Interview with Tim Story the Director of Ride Along


One-time rapper and music video artist Tim Story is the founder of The Story Company, an entertainment production company that he started with his wife in 1996. He got his break as a film director with the 2002 movie Barbershop, starring Ice Cube. He has since gone on to direct Taxi (2004), Fantastic Four (2005), Fantastic Four: Rise of the Silver Surfer (2007), Hurricane Season (2010) and Think Like A Man (2012). His latest film, the hit action-comedy Ride Along, stars Ice Cube and Kevin Hart. Such was the film’s success a sequel is now in the works…

Which other buddy movies provided inspiration for you when making Ride Along?

I looked at everything from 48 Hours (1988), not exactly a comedy but a great pairing, and also Beverley Hills Cop (1984), which is not exactly a buddy movie but is close to it. One of my favourites is Midnight Run (1988) and then you have Rush Hour (1998) and Bad Boys (1995), and of course you have the Lethal Weapon (1987-1998) series. The first one is a drama but then the rest are pure comedy. Those are the films I looked at to check out the dynamics. The only one I went back and re-watched specifically was Lethal Weapon (1987). That was always an interesting one because the first film is such a hard drama. When you look at it, it’s pretty dark. The second one is when they turn it into comedy. That was the only movie I looked at again — the rest are just ingrained in me!

Is it hard to do comedy when you have to blend it with action?

It makes it even trickier. It is a hard tone — because you have to make sure that the characters stay in enough jeopardy that you actually think something might happen to them. But at the same time it is a comedy and we have to laugh. If it gets too silly then we never believe that they are in danger and you don’t really care. It comes down to the rest of the cast and the way you shoot it. You have to keep it from becoming too silly.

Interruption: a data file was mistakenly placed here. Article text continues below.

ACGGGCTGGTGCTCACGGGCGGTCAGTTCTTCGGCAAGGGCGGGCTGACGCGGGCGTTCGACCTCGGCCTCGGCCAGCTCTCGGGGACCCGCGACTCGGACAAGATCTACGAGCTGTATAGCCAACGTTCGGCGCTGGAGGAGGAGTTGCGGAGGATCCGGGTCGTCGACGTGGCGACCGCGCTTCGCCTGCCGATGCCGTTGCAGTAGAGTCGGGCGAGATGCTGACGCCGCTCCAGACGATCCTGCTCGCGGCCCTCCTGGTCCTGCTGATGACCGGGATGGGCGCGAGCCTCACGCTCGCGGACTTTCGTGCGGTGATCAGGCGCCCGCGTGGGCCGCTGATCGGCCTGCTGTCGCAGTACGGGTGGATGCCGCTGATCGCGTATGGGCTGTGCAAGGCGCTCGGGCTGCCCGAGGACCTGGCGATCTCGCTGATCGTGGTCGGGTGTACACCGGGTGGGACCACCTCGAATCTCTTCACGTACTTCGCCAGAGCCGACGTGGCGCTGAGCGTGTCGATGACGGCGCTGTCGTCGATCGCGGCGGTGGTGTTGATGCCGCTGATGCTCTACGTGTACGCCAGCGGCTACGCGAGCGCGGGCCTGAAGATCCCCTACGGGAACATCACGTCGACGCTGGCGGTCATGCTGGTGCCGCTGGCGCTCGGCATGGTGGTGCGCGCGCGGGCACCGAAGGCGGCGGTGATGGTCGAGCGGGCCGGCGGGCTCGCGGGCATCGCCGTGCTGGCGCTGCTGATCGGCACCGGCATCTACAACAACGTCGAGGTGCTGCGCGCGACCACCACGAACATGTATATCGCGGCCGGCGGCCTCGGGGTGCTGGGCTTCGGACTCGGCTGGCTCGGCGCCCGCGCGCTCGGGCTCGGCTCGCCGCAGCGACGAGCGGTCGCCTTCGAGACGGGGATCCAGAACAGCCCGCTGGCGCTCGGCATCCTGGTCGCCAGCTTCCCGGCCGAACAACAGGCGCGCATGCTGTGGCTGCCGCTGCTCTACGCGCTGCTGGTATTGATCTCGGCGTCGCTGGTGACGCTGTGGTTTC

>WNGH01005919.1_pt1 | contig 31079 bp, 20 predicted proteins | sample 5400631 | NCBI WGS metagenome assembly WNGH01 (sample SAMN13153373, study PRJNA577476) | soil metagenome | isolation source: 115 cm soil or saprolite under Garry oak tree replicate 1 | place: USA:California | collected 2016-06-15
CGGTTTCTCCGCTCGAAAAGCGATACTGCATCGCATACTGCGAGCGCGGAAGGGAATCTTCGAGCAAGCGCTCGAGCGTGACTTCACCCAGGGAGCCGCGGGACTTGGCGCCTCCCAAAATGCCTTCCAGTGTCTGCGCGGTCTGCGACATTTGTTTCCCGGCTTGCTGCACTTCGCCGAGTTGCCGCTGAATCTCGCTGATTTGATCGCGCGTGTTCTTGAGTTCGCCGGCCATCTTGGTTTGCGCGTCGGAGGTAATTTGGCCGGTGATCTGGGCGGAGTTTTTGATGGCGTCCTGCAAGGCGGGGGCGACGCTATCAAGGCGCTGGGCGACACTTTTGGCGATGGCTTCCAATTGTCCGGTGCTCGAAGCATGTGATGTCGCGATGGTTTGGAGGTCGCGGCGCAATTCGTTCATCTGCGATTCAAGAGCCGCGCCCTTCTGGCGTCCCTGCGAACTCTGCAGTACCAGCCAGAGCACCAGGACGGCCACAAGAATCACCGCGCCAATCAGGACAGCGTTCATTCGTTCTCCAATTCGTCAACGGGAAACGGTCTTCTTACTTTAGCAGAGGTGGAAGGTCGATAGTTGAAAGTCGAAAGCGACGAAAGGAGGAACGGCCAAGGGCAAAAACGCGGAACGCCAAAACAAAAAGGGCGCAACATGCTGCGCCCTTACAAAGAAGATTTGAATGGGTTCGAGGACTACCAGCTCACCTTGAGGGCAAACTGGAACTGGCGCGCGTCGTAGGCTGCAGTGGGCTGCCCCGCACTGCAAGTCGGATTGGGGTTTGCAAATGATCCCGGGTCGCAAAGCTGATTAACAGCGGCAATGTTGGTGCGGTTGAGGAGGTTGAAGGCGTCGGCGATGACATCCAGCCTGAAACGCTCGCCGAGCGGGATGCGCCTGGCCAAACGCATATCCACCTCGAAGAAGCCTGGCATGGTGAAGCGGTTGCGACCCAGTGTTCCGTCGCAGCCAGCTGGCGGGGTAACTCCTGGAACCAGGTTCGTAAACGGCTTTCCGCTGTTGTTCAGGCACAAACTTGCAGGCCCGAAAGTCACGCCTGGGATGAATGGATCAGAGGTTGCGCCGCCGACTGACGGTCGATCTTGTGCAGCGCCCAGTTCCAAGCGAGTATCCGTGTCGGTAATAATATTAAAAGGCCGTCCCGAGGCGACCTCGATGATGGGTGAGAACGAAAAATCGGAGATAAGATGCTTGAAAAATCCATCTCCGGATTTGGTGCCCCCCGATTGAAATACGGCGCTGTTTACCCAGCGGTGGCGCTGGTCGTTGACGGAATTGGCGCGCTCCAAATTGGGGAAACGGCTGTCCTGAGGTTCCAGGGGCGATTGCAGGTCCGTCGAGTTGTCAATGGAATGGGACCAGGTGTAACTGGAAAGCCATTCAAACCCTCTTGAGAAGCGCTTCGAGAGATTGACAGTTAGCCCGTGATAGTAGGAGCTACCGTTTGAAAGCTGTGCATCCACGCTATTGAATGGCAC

What are some of the secrets of making a good buddy action-comedy?

There’s the chemistry between the characters and also a great villain. One thing I loved about the Beverley Hills Cop (1984-1994) movies and even Bad Boys (1995-2003) was that the villain was always straight dramatic. You always believed that if these guys got too close to him, then they could actually get killed. It was almost like the villain was in another movie and that’s important — you need to make sure he remains a killer and is not fazed by the humour. You are only as good as your villain and then it’s the cast that you surround them with. With Ride Along his love interest is important. Be open to the comedy but also play the drama of it all. Even John Leguizamo (Santiago), his character is able to do the comedy but also do the drama. His partner, Bryan Callen (Miggs), is a stand-up comedian. We play them straightforward but, when appropriate, those guys can have a laugh. When it came to Laurence Fishburne (Omar), most of his stuff was with Kevin Hart (Ben Barber) and he makes everyone funny without them having to break their character. Then there’s the photography and how you shoot it. The brighter the colours the sillier you can get, and more cartoon-ish. So I made it a point to shoot it in more muted tones. I shot it as a drama, not as a comedy and that also has an influence on what is going on.

Do you just let Kevin Hart (Ben Barber) run with it and do his own thing?

I make it a point to first of all set the up real world. The good thing about having Ice Cube (James Payton) with Kevin Hart (Ben Barber) is that you do not have to worry about it being funny. I just have to worry about it making sense and making sure the stakes are definite. When you look at someone like Eddie Murphy with Beverly Hills Cop (1984), you never have to worry about Eddie Murphy making the scene funny because he is funny. I find that the same with Kevin Hart. I never worry about making the scene funny — I just make sure it makes sense!

You work with Ice Cube again on Ride Along. He was a hip-hop artist before he started acting, and you too worked in that field, right, performing with Ice-T?